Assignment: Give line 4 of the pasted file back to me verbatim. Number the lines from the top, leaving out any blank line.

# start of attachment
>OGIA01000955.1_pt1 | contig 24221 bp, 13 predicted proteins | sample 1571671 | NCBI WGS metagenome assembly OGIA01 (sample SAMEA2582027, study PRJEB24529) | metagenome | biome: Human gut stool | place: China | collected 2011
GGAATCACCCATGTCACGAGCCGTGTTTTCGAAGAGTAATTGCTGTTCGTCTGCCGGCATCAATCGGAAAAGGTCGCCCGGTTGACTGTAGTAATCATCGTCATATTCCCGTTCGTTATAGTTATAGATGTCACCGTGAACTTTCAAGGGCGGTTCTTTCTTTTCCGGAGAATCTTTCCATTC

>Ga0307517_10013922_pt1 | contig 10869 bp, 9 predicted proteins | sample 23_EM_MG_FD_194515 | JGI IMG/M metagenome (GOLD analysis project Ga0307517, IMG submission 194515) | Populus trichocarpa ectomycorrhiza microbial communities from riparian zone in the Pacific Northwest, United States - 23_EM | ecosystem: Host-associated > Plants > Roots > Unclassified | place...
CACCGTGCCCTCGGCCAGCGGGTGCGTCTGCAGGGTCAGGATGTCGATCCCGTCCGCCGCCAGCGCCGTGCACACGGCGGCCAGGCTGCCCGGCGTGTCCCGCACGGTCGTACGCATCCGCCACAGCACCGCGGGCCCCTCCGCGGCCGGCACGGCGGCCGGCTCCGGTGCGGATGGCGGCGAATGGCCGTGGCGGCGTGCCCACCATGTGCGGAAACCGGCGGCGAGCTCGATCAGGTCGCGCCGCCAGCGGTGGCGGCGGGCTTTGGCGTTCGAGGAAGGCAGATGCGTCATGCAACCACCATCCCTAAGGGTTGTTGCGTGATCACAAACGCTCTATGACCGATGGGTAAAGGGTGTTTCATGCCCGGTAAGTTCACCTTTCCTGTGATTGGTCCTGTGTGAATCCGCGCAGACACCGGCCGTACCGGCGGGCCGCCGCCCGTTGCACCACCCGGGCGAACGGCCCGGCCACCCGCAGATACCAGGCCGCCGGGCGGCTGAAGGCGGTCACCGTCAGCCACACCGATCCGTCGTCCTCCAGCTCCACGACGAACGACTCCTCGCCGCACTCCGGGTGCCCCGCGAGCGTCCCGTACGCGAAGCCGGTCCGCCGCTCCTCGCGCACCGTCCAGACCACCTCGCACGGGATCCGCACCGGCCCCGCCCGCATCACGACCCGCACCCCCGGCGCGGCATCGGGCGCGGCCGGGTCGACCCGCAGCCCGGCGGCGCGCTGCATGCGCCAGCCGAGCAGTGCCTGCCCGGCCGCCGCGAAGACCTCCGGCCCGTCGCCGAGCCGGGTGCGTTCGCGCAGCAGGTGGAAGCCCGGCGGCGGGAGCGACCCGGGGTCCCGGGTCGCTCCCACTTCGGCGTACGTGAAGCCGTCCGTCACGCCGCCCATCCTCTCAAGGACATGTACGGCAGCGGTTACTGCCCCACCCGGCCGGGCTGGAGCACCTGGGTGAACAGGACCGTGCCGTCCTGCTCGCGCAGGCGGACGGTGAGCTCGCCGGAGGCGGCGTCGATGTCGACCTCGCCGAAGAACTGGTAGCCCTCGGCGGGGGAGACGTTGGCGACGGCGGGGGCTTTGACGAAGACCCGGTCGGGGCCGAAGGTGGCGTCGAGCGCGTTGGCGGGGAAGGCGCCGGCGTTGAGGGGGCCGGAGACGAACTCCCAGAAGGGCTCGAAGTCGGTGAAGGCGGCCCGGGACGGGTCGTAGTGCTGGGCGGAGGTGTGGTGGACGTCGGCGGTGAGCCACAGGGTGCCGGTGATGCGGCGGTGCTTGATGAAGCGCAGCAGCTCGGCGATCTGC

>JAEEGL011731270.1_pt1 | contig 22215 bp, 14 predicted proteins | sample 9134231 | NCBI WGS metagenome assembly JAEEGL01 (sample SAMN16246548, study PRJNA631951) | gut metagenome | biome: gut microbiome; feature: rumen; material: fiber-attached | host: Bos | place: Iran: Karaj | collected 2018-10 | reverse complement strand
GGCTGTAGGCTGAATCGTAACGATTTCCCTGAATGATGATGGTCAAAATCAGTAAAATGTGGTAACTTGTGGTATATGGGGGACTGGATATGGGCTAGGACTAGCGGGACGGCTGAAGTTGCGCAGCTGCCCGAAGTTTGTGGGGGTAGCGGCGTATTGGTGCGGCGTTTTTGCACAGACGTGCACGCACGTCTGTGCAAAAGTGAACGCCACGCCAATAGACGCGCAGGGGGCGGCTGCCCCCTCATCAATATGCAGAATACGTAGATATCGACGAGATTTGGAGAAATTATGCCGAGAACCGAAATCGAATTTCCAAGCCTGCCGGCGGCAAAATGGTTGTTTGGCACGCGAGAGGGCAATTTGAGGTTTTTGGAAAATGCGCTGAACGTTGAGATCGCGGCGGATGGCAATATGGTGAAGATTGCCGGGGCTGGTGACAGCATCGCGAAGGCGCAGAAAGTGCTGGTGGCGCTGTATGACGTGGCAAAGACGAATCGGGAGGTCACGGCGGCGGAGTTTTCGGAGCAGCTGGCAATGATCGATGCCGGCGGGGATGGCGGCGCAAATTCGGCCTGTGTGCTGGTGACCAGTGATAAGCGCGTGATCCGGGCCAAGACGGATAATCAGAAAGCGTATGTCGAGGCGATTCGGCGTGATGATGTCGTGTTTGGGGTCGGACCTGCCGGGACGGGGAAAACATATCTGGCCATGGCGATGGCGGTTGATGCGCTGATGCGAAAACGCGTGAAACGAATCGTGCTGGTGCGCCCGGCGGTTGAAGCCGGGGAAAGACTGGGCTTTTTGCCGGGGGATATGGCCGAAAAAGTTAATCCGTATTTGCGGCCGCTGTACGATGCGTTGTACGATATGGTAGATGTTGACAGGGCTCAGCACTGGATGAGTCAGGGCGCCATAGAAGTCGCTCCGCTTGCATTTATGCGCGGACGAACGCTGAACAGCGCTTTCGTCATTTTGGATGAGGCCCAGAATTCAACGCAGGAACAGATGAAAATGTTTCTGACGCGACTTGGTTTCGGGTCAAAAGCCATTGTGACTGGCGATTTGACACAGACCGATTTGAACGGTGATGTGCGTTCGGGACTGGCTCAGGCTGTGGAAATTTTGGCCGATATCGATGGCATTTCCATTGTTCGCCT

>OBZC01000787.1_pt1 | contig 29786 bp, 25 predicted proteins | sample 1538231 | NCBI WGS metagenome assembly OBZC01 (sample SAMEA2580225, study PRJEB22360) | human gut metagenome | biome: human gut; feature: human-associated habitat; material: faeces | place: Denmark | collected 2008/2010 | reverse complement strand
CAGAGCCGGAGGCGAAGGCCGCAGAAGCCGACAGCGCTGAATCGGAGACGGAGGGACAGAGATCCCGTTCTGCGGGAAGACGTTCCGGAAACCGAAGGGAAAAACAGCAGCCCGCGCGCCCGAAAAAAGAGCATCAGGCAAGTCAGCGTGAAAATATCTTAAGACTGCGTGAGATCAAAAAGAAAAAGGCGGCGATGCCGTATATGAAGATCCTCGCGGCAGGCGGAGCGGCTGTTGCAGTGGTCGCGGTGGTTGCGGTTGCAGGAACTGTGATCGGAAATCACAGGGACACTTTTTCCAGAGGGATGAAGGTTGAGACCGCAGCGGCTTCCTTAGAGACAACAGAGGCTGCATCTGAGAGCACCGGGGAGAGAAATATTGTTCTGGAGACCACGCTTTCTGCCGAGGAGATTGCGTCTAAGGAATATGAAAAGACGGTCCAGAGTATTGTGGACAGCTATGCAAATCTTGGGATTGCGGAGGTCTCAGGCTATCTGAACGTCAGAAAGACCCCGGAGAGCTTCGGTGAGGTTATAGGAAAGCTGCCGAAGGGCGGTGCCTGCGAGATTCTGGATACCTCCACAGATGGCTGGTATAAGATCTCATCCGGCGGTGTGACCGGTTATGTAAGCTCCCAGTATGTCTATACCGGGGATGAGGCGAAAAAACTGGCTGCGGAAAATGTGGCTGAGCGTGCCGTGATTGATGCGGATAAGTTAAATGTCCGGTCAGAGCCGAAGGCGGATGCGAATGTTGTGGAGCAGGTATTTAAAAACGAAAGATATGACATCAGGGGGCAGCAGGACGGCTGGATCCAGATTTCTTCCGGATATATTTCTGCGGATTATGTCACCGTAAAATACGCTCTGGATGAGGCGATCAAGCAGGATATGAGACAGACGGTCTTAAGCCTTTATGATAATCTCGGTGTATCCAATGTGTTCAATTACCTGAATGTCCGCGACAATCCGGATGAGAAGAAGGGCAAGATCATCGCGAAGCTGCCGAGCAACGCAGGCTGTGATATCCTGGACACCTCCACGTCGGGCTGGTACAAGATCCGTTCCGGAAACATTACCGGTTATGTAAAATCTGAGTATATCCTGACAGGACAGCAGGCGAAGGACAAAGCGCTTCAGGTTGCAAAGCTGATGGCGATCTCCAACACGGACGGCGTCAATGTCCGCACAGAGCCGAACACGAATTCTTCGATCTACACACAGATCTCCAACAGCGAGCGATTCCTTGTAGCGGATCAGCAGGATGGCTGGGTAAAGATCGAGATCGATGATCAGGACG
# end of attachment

CACCGTGCCCTCGGCCAGCGGGTGCGTCTGCAGGGTCAGGATGTCGATCCCGTCCGCCGCCAGCGCCGTGCACACGGCGGCCAGGCTGCCCGGCGTGTCCCGCACGGTCGTACGCATCCGCCACAGCACCGCGGGCCCCTCCGCGGCCGGCACGGCGGCCGGCTCCGGTGCGGATGGCGGCGAATGGCCGTGGCGGCGTGCCCACCATGTGCGGAAACCGGCGGCGAGCTCGATCAGGTCGCGCCGCCAGCGGTGGCGGCGGGCTTTGGCGTTCGAGGAAGGCAGATGCGTCATGCAACCACCATCCCTAAGGGTTGTTGCGTGATCACAAACGCTCTATGACCGATGGGTAAAGGGTGTTTCATGCCCGGTAAGTTCACCTTTCCTGTGATTGGTCCTGTGTGAATCCGCGCAGACACCGGCCGTACCGGCGGGCCGCCGCCCGTTGCACCACCCGGGCGAACGGCCCGGCCACCCGCAGATACCAGGCCGCCGGGCGGCTGAAGGCGGTCACCGTCAGCCACACCGATCCGTCGTCCTCCAGCTCCACGACGAACGACTCCTCGCCGCACTCCGGGTGCCCCGCGAGCGTCCCGTACGCGAAGCCGGTCCGCCGCTCCTCGCGCACCGTCCAGACCACCTCGCACGGGATCCGCACCGGCCCCGCCCGCATCACGACCCGCACCCCCGGCGCGGCATCGGGCGCGGCCGGGTCGACCCGCAGCCCGGCGGCGCGCTGCATGCGCCAGCCGAGCAGTGCCTGCCCGGCCGCCGCGAAGACCTCCGGCCCGTCGCCGAGCCGGGTGCGTTCGCGCAGCAGGTGGAAGCCCGGCGGCGGGAGCGACCCGGGGTCCCGGGTCGCTCCCACTTCGGCGTACGTGAAGCCGTCCGTCACGCCGCCCATCCTCTCAAGGACATGTACGGCAGCGGTTACTGCCCCACCCGGCCGGGCTGGAGCACCTGGGTGAACAGGACCGTGCCGTCCTGCTCGCGCAGGCGGACGGTGAGCTCGCCGGAGGCGGCGTCGATGTCGACCTCGCCGAAGAACTGGTAGCCCTCGGCGGGGGAGACGTTGGCGACGGCGGGGGCTTTGACGAAGACCCGGTCGGGGCCGAAGGTGGCGTCGAGCGCGTTGGCGGGGAAGGCGCCGGCGTTGAGGGGGCCGGAGACGAACTCCCAGAAGGGCTCGAAGTCGGTGAAGGCGGCCCGGGACGGGTCGTAGTGCTGGGCGGAGGTGTGGTGGACGTCGGCGGTGAGCCACAGGGTGCCGGTGATGCGGCGGTGCTTGATGAAGCGCAGCAGCTCGGCGATCTGC